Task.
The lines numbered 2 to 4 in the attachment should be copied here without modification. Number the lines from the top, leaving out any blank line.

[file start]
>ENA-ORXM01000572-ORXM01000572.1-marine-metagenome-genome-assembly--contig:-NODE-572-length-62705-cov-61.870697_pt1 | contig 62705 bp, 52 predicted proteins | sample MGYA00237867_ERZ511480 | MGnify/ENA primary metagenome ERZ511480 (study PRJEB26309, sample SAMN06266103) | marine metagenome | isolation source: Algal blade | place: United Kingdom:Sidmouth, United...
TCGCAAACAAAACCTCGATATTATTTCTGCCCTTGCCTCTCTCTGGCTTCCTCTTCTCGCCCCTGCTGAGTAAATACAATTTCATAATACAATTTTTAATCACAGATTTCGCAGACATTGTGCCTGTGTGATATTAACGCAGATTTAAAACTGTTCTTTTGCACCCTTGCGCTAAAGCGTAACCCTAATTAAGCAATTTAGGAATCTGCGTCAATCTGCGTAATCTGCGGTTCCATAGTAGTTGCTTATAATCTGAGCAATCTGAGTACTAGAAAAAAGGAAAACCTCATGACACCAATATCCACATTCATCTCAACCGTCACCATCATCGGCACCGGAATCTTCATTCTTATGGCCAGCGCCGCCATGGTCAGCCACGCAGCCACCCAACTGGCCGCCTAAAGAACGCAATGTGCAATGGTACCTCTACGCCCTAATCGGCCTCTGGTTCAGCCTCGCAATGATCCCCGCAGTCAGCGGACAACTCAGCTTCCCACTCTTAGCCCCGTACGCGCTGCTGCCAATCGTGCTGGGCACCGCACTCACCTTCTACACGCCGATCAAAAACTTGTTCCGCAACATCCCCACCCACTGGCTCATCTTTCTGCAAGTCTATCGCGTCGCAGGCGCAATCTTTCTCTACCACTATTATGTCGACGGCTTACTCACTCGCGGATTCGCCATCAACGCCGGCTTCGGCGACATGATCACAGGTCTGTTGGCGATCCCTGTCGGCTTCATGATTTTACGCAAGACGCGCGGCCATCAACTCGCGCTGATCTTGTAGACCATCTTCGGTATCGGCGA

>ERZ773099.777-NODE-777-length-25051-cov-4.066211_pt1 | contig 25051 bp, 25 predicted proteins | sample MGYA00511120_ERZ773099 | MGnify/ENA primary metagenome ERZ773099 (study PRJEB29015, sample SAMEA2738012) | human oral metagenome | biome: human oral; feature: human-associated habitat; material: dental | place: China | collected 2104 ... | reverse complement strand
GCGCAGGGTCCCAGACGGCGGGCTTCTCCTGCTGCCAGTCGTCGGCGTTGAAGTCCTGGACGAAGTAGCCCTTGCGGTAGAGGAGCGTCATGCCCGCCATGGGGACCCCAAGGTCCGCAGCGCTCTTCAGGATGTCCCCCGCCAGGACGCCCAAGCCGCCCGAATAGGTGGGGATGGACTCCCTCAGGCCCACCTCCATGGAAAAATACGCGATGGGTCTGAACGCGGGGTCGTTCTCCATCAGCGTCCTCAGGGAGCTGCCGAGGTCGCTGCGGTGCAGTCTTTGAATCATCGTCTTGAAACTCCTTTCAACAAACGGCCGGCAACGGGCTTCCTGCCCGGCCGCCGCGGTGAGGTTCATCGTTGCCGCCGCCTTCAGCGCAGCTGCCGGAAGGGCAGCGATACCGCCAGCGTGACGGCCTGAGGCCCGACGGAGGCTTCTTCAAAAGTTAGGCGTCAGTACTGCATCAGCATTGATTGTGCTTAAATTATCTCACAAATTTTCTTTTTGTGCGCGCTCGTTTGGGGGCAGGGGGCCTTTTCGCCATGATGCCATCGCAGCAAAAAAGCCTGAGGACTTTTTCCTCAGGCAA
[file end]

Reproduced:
TCGCAAACAAAACCTCGATATTATTTCTGCCCTTGCCTCTCTCTGGCTTCCTCTTCTCGCCCCTGCTGAGTAAATACAATTTCATAATACAATTTTTAATCACAGATTTCGCAGACATTGTGCCTGTGTGATATTAACGCAGATTTAAAACTGTTCTTTTGCACCCTTGCGCTAAAGCGTAACCCTAATTAAGCAATTTAGGAATCTGCGTCAATCTGCGTAATCTGCGGTTCCATAGTAGTTGCTTATAATCTGAGCAATCTGAGTACTAGAAAAAAGGAAAACCTCATGACACCAATATCCACATTCATCTCAACCGTCACCATCATCGGCACCGGAATCTTCATTCTTATGGCCAGCGCCGCCATGGTCAGCCACGCAGCCACCCAACTGGCCGCCTAAAGAACGCAATGTGCAATGGTACCTCTACGCCCTAATCGGCCTCTGGTTCAGCCTCGCAATGATCCCCGCAGTCAGCGGACAACTCAGCTTCCCACTCTTAGCCCCGTACGCGCTGCTGCCAATCGTGCTGGGCACCGCACTCACCTTCTACACGCCGATCAAAAACTTGTTCCGCAACATCCCCACCCACTGGCTCATCTTTCTGCAAGTCTATCGCGTCGCAGGCGCAATCTTTCTCTACCACTATTATGTCGACGGCTTACTCACTCGCGGATTCGCCATCAACGCCGGCTTCGGCGACATGATCACAGGTCTGTTGGCGATCCCTGTCGGCTTCATGATTTTACGCAAGACGCGCGGCCATCAACTCGCGCTGATCTTGTAGACCATCTTCGGTATCGGCGA

>ERZ773099.777-NODE-777-length-25051-cov-4.066211_pt1 | contig 25051 bp, 25 predicted proteins | sample MGYA00511120_ERZ773099 | MGnify/ENA primary metagenome ERZ773099 (study PRJEB29015, sample SAMEA2738012) | human oral metagenome | biome: human oral; feature: human-associated habitat; material: dental | place: China | collected 2104 ... | reverse complement strand
GCGCAGGGTCCCAGACGGCGGGCTTCTCCTGCTGCCAGTCGTCGGCGTTGAAGTCCTGGACGAAGTAGCCCTTGCGGTAGAGGAGCGTCATGCCCGCCATGGGGACCCCAAGGTCCGCAGCGCTCTTCAGGATGTCCCCCGCCAGGACGCCCAAGCCGCCCGAATAGGTGGGGATGGACTCCCTCAGGCCCACCTCCATGGAAAAATACGCGATGGGTCTGAACGCGGGGTCGTTCTCCATCAGCGTCCTCAGGGAGCTGCCGAGGTCGCTGCGGTGCAGTCTTTGAATCATCGTCTTGAAACTCCTTTCAACAAACGGCCGGCAACGGGCTTCCTGCCCGGCCGCCGCGGTGAGGTTCATCGTTGCCGCCGCCTTCAGCGCAGCTGCCGGAAGGGCAGCGATACCGCCAGCGTGACGGCCTGAGGCCCGACGGAGGCTTCTTCAAAAGTTAGGCGTCAGTACTGCATCAGCATTGATTGTGCTTAAATTATCTCACAAATTTTCTTTTTGTGCGCGCTCGTTTGGGGGCAGGGGGCCTTTTCGCCATGATGCCATCGCAGCAAAAAAGCCTGAGGACTTTTTCCTCAGGCAA